Occasions to celebrate the life and legacy of Sharon Skaggs:

Memorial Service: Saturday, February 6,1:00 pm at Mt. Scott Church of God, 10603 SE Henderson Street, Portland, OR

Memorial Service: Monday, February 8, 1:00 pm at Park Place Church of God, 501 College Drive, Anderson, IN; Visitation following in Bessie Byrum Lounge

 Cards for the family may be sent to: 1416 Cunningham Ln S; Salem, OR 97302 USA

In lieu of flowers, the family encourages memorial gifts to the organizations Sharon loved and to which she committed her own time and resources:

 Children of Promise

P. O. Box 2316, Anderson, IN 46018 USA

Online giving:


Park Place Church of God

Designate: Park Place Food Pantry

501 College Dr, Anderson, IN 46012 USA


Global Strategy, Church of God Ministries

Sharon Skaggs Memorial Contribution – for the sending of new missionaries

P.O. Box 2420, Anderson, IN 46018 USA

Online giving:  (drop down menu at bottom)

10th Annual Patty Awards: Top 10 Books of 2015

It's time for the 10th Annual Patty Awards, where I give out the awards for the best books I've read in 2015.  All of the big stars are walking onto the Red Carpet.  Is that Meeno Pelucci of "Voyagers" fame?  Look, it's Don Rickles and Sally Struthers!  And there's Nancy McKeon of "the Facts of Life."  Truly an astonishing Red Carpet Crowd.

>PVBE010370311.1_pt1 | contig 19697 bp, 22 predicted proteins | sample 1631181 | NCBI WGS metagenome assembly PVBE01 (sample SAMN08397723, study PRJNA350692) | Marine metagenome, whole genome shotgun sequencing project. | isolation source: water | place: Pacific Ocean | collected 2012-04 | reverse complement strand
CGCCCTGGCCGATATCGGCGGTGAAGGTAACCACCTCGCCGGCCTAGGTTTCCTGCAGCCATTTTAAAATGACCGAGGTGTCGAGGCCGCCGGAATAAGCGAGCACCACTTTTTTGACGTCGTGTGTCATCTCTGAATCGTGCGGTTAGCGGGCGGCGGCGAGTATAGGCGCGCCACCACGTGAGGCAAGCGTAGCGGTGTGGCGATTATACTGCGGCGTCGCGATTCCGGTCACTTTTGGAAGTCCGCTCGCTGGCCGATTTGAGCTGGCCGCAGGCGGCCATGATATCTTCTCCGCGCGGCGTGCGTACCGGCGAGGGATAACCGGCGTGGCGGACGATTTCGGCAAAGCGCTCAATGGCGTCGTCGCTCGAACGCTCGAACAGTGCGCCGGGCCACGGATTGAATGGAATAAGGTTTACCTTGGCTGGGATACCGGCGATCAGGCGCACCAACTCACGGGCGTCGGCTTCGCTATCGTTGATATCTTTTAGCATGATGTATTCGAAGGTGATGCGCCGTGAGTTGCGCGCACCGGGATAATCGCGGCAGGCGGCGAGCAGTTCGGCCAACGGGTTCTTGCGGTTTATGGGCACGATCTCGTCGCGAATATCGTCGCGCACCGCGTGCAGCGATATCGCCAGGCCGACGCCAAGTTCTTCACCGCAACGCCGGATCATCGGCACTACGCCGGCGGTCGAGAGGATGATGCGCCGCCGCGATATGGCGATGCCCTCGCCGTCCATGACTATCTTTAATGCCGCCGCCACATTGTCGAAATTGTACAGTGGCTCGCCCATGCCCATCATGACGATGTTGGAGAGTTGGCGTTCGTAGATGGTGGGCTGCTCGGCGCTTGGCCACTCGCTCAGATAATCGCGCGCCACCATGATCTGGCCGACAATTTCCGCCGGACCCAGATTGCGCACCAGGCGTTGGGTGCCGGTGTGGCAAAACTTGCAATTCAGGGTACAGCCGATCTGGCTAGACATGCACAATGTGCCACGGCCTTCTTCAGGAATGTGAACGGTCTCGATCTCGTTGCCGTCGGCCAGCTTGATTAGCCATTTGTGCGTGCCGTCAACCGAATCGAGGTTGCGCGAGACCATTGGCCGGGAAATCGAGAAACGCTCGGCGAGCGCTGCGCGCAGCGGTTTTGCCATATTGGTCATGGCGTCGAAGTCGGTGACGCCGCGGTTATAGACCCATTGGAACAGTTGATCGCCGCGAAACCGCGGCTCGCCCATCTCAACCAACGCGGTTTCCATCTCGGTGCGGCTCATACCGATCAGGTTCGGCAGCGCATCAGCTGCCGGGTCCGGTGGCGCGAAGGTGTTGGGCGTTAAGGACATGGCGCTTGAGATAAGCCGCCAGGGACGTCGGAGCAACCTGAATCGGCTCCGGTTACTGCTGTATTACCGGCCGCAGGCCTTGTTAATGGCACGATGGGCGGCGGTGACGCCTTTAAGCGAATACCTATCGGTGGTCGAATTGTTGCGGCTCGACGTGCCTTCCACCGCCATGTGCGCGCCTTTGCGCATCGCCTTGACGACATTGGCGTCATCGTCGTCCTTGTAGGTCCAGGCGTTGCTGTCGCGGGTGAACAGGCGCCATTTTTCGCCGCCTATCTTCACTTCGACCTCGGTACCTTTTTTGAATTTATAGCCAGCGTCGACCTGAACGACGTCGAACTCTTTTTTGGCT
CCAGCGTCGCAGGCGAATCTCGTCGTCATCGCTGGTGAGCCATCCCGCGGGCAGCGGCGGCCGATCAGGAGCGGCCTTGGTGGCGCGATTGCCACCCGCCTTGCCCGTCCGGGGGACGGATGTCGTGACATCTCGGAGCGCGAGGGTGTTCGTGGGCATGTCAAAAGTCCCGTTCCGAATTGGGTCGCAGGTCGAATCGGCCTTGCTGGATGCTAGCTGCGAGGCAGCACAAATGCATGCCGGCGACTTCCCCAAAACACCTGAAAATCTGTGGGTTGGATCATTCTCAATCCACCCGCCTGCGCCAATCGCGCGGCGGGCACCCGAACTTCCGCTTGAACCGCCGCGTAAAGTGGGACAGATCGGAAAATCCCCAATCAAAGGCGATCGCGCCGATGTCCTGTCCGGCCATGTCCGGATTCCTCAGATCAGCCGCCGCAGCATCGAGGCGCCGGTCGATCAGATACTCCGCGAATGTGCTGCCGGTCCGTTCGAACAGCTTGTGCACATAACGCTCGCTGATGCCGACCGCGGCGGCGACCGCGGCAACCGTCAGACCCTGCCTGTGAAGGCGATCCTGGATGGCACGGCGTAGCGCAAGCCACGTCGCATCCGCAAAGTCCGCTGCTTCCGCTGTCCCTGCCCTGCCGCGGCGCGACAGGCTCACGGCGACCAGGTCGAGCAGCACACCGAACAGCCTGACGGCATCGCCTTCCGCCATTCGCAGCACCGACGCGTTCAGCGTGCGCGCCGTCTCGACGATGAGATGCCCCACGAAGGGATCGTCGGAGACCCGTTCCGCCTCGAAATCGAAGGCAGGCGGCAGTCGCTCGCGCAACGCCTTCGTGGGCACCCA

Well, it was a very eclectic reading year full of really good books.  There was no real theme this year, it was a hodgepodge of things with an attempt on my part to read more fiction.  And so we begin:

10)  The Terror by Dan Simmons.  A novel about a maritime Arctic expedition that goes horribly wrong in the mid-1800's.  Based on real experiences of arctic explorers, this is a novel about a supernatural enemy, and even more frightening, the unbelievable hardship caused by being stranded in Arctic conditions for years aboard a foul ship.  Very entertaining and surprisingly educational about life at sea.  The amount of suffering these sailors endured in those voyages is amazing.    

9) Hammer of the Gods: The Led Zeppelin Saga by Stephen Davies (408 pages):  A classic rock biography of the life and decadent times of Led Zeppelin.   Obviously for hard-core Zep fans only, and even then, proceed with caution. 

8)  China's Second Continent:  How a Million Migrants are Building a New Empire in Africa by Howard W. French (269 pages).  An extremely well-done look at Chinese investment in African resources, land, and infrastructure.  By traveling to various parts of Africa, French fleshes out how the new Chinese influence and "colonization" looks very different from region to region and country to country.  Excellent in its balanced and nuanced view of China's influence in Africa. Both the positive sides and the negative sides of China's influence are exposed. A crackin' read!